Tanya Bub’s sculpture of Takaya on Discovery Island. The five-foot tall driftwood wolf will be on display at the Empress Oct. 1 to 24. (Tanya Bub Photo)

Artist creates five-foot driftwood sculpture of Takaya

Ode to Discovery Island wolf will be displayed at Empress Hotel

For all of 2020’s extraordinary tales, the legend of the Discovery Island wolf known as Takaya is one that keeps growing.

After seven years living solo between the Songhees’ islands known as Tl’ches (Chatham and Discovery), the male coastal wolf came ashore in January and was captured in the James Bay neighbourhood.

Soon after his release into the wild of west Vancouver Island, he was shot by a hunter. It ended his life but only cemented his status as a modern legend of the West Coast. In May, artist Paul Archer captured Takaya in a wall mural on Broughton Street and then with an even bigger mural on an abandoned building on Discovery Island.

READ MORE: Beloved Discovery Island wolf Takaya shot and killed

Now Fairfield artist Tanya Bub has built a 150-pound, five-foot-tall driftwood sculpture of Takaya. The sculpture will be on display in The Empress Hotel lobby starting Oct. 1 and will then be part of the upcoming Takaya Lone Wolf Arts Festival in Nootka Court, Oct. 24.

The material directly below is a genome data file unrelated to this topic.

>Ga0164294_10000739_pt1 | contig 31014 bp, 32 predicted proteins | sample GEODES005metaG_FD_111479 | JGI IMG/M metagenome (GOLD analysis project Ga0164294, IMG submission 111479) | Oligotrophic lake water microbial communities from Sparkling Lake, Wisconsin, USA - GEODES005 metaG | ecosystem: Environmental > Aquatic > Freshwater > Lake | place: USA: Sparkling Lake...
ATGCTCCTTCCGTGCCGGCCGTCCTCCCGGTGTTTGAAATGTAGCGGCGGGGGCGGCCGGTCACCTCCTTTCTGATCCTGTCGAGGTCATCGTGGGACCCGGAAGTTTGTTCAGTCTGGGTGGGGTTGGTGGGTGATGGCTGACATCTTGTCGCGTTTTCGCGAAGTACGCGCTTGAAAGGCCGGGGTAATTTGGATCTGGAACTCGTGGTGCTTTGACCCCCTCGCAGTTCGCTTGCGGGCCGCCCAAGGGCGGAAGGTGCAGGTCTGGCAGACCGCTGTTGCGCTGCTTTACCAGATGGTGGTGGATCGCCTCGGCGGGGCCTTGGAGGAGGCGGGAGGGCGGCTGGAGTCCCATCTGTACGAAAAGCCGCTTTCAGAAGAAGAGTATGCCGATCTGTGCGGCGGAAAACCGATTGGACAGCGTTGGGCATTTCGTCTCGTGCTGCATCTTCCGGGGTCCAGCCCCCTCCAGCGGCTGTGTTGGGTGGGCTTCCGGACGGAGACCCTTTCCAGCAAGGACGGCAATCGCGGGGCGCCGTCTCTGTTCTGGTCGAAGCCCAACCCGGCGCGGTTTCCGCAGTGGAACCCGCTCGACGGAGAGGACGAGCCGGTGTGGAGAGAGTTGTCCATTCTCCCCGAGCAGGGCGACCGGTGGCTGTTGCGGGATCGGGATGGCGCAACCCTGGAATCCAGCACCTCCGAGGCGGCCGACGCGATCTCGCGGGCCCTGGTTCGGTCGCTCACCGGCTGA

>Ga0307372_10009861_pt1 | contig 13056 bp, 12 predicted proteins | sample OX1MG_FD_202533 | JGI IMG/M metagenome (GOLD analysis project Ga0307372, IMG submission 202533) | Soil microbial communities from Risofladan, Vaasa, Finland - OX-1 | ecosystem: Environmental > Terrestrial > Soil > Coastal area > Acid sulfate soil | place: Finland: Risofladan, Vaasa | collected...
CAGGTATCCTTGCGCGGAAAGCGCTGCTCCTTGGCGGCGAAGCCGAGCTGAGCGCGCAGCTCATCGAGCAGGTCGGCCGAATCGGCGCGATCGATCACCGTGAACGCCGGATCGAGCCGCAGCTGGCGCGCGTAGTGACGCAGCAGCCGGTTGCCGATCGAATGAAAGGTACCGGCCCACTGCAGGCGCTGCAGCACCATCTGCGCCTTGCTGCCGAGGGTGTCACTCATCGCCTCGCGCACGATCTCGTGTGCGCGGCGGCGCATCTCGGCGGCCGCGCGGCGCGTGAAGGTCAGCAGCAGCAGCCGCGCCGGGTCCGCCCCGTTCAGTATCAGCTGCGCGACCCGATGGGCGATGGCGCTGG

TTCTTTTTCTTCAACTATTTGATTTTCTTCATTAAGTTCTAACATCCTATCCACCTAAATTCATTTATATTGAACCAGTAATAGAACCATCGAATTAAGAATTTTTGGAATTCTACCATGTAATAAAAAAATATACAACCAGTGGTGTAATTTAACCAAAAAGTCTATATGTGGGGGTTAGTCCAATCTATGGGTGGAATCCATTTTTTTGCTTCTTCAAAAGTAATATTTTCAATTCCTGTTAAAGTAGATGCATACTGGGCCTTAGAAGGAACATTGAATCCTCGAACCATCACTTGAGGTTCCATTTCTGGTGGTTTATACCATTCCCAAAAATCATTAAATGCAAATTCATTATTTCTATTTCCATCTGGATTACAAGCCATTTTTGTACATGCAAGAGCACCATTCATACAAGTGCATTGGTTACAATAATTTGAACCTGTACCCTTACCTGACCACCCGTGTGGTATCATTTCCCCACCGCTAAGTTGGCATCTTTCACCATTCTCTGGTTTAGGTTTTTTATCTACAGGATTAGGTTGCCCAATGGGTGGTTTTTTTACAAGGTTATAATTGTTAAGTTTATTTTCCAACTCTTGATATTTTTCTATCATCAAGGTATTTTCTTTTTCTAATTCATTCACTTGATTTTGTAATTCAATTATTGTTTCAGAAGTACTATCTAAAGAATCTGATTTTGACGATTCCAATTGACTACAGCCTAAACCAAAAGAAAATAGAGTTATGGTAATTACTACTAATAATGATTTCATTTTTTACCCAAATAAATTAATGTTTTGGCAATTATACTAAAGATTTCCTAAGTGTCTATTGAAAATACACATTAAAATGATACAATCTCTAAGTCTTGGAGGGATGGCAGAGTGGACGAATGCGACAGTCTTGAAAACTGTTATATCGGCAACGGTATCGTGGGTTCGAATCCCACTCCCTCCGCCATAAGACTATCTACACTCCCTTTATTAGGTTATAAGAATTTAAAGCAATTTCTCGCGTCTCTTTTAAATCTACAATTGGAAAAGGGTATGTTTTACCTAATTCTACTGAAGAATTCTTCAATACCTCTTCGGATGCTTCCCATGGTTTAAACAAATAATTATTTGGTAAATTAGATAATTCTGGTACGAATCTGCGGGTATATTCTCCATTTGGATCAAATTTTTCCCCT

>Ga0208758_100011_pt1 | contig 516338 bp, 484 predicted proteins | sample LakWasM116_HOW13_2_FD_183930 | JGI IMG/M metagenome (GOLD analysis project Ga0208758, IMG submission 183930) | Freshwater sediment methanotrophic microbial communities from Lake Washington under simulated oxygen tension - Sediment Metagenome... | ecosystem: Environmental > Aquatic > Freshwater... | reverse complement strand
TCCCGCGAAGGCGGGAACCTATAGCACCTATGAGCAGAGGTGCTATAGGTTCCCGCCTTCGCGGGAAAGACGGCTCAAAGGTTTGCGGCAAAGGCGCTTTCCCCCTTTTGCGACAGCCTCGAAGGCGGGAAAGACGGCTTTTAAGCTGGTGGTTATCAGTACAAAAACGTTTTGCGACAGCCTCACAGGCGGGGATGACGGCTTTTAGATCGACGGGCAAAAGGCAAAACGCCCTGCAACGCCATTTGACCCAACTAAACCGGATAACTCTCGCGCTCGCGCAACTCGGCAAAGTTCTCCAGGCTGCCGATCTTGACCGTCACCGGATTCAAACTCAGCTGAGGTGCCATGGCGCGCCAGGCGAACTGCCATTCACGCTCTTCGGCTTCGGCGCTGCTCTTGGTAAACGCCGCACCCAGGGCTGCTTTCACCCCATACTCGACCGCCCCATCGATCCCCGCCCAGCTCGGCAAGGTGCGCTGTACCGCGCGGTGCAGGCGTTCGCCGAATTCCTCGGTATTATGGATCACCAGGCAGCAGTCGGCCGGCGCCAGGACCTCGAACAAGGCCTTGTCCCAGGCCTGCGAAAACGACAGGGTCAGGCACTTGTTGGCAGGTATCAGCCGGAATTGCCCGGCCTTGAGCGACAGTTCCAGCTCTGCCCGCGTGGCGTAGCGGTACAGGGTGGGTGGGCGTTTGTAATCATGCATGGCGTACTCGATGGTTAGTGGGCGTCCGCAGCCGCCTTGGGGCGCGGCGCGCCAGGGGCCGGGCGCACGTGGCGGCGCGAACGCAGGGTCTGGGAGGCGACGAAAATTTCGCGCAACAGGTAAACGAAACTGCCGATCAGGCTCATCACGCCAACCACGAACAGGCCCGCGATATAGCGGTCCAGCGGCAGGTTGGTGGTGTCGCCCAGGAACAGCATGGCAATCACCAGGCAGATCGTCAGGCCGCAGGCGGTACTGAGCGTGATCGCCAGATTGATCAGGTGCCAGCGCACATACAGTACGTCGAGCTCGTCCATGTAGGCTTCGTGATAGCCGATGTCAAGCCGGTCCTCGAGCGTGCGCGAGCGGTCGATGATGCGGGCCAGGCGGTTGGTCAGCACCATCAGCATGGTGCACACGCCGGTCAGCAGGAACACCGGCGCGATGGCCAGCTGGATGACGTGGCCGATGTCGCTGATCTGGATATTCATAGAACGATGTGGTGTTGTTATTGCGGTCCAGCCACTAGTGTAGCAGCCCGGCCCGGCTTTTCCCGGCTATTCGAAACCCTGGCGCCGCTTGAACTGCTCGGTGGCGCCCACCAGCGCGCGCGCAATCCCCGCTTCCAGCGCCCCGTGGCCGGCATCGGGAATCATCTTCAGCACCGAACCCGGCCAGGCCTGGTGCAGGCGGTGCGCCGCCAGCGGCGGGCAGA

“It started with COVID-19, when I started building more and more driftwood sculptures in my front yard,” said Bub, whose life-size stick man “Arthur Heart” has been on display in front of Gage Gallery on Oak Bay Avenue. “Two more became five which became 10 and once I got noticed it connected me with Cheryl Alexander.”

Alexander is the Ten Mile Point resident who frequented the shores of Tl’ches and captured more photos of Takaya than anyone. It’s because of Alexander’s passion for the wolf that Bub’s sculpture grew so big.

“It’s her sculpture,” Bub said. “It’s for her. I accompanied Cheryl to collect some driftwood from Discovery Island and spent a month to make the giant driftwood portrait.”